Egypt's ousted Islamist president Mohamed Morsi stands behind the bars during his trial in Cairo on June 16, 2015. 
Credit: Khaled Desouki

CAIRO, Egypt — A Cairo court has upheld a death sentence given to ousted President Mohamed Morsi on charges related to a prison break that took place during the January 2011 revolution.

The sentence was handed down by a lower court in May, after which it was referred to the Grand Mufti, Egypt’s highest religious authority, who upheld the decision on Tuesday. Mohamed Badie, the Supreme Guide of the Muslim Brotherhood, and four other Brotherhood leaders were also sentenced to death at the May trial, in addition to over 90 others in absentia.  

The final step in the process is for the death sentences to be reviewed by Egypt's highest court.

Morsi, who was Egypt’s first democratically elected president for one year until he was ousted in an army-led coup in July 2013, is already serving a 20-year jail term on charges of ordering the torture and arrests of demonstrators during his time in office.

“This confirms that Egypt’s criminal justice system is spiraling out of control.”

Morsi and a number of other Brotherhood leaders were among a group of prisoners who escaped from Wadi Natroun prison five days after the revolution began. He had been arrested a few days before, and was being held in administrative detention under emergency powers without a proper detention order.

Rights groups decried the sentences, saying that the trials were “politicized” and  “unfair.”

“These prosecutions, alleging a wild terrorist plot involving Egypt’s former president, were based entirely on the unsubstantiated testimony of national security agents and failed to put forward evidence of individual criminal responsibility,” said Sarah Leah Whitson, Director of the Middle East and North Africa division at Human Rights Watch.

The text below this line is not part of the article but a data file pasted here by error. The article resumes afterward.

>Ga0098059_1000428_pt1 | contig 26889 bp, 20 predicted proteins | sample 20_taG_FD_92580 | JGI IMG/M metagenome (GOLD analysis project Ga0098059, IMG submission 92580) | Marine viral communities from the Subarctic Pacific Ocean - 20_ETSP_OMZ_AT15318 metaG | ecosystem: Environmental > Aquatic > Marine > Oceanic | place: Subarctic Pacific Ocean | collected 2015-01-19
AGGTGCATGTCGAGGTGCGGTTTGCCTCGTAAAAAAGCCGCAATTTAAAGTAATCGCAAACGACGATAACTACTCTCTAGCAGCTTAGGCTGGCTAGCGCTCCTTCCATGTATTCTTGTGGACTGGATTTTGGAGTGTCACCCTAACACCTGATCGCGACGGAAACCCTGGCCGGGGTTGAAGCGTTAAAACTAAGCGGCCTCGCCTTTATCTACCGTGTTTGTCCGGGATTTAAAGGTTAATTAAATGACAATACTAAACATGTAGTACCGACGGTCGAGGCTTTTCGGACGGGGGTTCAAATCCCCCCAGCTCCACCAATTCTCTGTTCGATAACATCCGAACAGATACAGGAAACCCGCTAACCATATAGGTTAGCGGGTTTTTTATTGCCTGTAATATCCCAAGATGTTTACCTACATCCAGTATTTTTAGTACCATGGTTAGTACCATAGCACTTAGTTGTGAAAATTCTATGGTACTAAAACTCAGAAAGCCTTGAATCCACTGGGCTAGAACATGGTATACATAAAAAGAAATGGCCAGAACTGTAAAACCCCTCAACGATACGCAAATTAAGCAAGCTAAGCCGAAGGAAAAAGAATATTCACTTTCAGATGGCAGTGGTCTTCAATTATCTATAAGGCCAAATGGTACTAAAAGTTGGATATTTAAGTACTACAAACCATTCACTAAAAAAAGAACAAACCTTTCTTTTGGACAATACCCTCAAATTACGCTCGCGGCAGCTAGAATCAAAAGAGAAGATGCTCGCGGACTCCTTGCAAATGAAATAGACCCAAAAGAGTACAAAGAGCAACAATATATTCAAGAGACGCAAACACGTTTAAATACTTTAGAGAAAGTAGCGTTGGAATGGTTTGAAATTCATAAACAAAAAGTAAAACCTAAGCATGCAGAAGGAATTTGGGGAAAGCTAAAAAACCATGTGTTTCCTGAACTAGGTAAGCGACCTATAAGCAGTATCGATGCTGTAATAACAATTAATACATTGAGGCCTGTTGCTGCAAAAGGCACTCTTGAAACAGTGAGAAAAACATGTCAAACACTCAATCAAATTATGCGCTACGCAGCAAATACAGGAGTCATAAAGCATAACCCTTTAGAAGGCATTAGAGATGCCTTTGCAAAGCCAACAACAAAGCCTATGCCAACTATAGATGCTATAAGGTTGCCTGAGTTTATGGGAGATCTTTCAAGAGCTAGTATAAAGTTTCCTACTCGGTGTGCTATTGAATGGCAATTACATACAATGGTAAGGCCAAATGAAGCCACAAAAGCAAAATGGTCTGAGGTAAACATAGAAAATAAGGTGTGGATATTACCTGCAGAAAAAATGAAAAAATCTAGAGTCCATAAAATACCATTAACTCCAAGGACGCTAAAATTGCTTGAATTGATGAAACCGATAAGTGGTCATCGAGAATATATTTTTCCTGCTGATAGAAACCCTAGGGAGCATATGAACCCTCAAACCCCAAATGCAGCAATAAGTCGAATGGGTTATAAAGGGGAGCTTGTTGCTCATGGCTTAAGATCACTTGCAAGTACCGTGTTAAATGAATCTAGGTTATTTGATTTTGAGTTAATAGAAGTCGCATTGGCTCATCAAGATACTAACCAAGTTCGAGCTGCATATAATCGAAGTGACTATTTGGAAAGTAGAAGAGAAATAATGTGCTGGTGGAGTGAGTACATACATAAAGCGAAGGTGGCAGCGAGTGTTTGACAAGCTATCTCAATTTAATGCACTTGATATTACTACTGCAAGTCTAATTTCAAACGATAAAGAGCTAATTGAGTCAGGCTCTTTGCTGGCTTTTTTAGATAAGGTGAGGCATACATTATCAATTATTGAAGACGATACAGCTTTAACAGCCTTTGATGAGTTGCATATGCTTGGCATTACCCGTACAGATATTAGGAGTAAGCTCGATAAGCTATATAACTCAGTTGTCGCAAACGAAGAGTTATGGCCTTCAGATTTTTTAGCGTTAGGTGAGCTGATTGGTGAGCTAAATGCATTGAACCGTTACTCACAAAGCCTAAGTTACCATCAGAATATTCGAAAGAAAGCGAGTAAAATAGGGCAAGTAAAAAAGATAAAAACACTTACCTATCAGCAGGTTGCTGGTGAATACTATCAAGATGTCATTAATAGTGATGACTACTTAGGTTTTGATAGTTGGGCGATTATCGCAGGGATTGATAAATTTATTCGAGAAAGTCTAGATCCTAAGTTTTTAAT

Mass trials have become common in Egypt in the last two years, during which time hundreds of death sentences have been issued.

“They follow in a line of politicized mass prosecutions brought against the Muslim Brotherhood since the coup,” Whitson said.

When the defendants first entered the cage in the courtroom where they are held the sound was on and chants of “Down, down with military rule” and “free revolutionaries we will continue the journey,” both once commonly heard on the streets of the capital, could be heard. The sound was abruptly shut off and the courtroom fell silent for a moment though the lips of the defendants continued to move as they went on chanting behind the soundproof glass.

Amnesty International have called for a retrial for defendants in proceedings “that meet international fair trial standards.”

The defendants wore red, white and blue uniforms. The white are for those who have been charged and the blue are those who have already been sentenced — many of the defendants are also being tried in other cases — while the red are reserved for those who have been sentenced to death.

“This confirms that Egypt’s criminal justice system is spiraling out of control,” said Mohamed Elmessiry, Egypt researcher with Amnesty International. “For two years now the judiciary has proved not impartial and biased because hundreds of death sentences and heavy prison sentences have been handed out, and on the other side security forces were not held to account and were not brought to justice including in the killing of at least 1000 persons in one day on August 14 2013.”

Elmessiry added that the proceedings were null and void because Morsi was held in conditions of “enforced disappearance” after his ouster, therefore all the procedures after the forced disappearance are “null and void.”

It remains to be seen whether the death sentences will be carried out and what will happen if they are. Even if they are not, some argue that the damage is already done.

“Internationally, [these verdicts] will further blacken Egypt's reputation in the eyes of many Western audiences. Western governments have accepted the new, post-2013 regime in Egypt but they often regard it as unwise and vindictive,” said Nathan Brown, professor of political science and international affairs at George Washington University."

“The verdicts will not disrupt bilateral relations in a major way, but it will be brought up in bilateral discussions and lead to more unfavorable press coverage for the regime,” he added.

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